Monday, 14 July 2008

Leonardo Stole My Crayon

I went to a rehearsed reading of King's Cross Award winning play Leonardo Stole My Crayon by Jane Elson at the Courtyard Theatre on Thursday. It's about a group of Young Offenders entering an art competition, and it makes the point that a lot of people in prisons and Young Offenders Institutions are poorly educated, with many of them dyslexic. Jane is dyslexic herself and teaches drama workshops to dyslexic children. If it all sounds rather worthy, it isn't. It's a moving play with lots of very funny lines in it. People in dire situations use humour to bond with each other, to assert their intelligence despite a lack of education and to make the days bearable as time passes, and Jane has captured all this in her play.

The actors were brilliant. Writers often rely on the goodwill of actors to read and workshop scripts and I am always astonished at the quality of the performances at readings like this, when the actors have had very little time to prepare and rehearse together, and when they are doing it pretty much out of the kindness of their hearts, because they like the script and want to help the writer. Extraordinary, really.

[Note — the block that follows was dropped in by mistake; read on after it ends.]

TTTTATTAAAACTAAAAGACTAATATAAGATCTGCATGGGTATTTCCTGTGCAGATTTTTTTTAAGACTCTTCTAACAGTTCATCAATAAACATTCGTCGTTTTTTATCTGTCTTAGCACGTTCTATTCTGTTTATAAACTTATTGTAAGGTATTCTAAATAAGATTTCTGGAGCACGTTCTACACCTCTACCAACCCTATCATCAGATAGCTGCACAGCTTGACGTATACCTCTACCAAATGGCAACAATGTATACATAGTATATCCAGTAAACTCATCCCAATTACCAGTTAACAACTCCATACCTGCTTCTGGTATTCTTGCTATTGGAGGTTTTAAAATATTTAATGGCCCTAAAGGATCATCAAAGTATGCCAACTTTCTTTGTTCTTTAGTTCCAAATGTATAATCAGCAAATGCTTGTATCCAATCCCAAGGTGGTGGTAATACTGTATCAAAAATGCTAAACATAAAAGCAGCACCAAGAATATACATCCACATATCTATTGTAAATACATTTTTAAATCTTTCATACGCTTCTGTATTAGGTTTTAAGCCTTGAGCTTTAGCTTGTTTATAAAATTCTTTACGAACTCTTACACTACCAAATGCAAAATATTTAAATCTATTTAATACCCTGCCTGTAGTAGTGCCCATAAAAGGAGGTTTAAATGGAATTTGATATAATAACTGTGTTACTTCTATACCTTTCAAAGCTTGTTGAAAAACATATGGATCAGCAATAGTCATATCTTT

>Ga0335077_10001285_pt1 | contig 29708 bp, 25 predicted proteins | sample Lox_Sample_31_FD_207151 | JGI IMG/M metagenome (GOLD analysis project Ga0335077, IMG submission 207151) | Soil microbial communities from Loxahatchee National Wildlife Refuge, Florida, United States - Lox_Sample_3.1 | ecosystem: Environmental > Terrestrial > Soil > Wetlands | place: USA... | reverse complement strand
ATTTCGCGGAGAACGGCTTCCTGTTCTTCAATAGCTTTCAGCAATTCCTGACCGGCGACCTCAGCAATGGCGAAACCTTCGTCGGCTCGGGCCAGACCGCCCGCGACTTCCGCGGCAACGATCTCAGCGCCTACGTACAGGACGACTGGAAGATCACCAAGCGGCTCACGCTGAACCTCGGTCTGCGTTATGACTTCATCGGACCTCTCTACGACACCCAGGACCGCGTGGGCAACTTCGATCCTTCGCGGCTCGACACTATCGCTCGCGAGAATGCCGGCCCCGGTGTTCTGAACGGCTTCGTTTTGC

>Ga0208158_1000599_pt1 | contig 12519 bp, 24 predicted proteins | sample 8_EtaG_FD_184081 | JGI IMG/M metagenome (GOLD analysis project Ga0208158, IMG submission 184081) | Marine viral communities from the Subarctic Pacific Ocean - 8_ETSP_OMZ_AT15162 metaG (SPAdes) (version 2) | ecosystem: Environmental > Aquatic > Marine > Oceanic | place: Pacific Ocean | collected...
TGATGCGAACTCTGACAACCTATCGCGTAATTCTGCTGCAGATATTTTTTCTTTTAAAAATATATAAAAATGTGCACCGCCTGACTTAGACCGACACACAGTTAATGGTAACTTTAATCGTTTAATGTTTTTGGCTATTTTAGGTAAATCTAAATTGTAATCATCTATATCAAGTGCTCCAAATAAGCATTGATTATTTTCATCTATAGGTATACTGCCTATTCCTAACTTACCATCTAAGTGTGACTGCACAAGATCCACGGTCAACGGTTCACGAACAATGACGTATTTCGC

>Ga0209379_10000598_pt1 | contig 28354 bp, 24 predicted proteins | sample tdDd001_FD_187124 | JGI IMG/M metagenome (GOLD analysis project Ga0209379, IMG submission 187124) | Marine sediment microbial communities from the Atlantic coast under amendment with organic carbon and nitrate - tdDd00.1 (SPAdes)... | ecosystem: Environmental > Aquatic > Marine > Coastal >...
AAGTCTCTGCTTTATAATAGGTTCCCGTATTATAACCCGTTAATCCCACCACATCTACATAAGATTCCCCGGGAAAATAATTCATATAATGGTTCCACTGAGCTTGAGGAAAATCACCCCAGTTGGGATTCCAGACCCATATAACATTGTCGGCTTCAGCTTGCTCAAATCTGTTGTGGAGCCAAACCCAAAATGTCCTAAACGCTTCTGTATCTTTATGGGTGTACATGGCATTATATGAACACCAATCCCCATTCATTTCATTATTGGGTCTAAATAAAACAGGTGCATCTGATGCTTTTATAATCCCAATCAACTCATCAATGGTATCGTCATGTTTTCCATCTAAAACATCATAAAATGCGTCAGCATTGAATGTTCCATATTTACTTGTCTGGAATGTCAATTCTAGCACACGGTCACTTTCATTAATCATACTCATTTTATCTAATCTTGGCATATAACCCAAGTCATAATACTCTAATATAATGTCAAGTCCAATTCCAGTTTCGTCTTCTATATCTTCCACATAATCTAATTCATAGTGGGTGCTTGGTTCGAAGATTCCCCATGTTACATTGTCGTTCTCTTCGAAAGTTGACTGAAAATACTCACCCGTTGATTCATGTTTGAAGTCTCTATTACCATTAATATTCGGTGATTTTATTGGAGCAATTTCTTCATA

6 comments:

westendwhingers said...

And what a fantastic title for a play. I wish I had thought of it.

Still, titles do not have copyright so....

Helen Smith said...

I'm sure Jane wouldn't mind if you borrowed the title for a musical version, with a part for Margaret Tyzack saying something along the lines of 'I'm not at my best in a Young Offenders Institute' etc.

You could have the entire cast of Cranford in it plus Sarah Woodward reprising her role in Present Laughter. It would be a bit like Prisoner Cellblock H but with songs. I was very sorry to read that Elizabeth Spriggs had died last week but you could ask Simon Russell Beale to play the Governor, dragged up to provide a kind of Alastair Simm in St Trinian's vibe.

But listen to me, jumping all over your project. I'm working on one of my own - a dark and disturbing verse play about refugees set in a dystopian future. I'm going to call it High School Musical and hope for the best.

Tom Green said...

Did you notice Stephen Poliakoff in the audience? Very distracting.

Helen Smith said...

I certainly did.

Elinor said...

Is he like, well fit?

Helen Smith said...

I can report that he seemed to be in good health, if that's what you mean.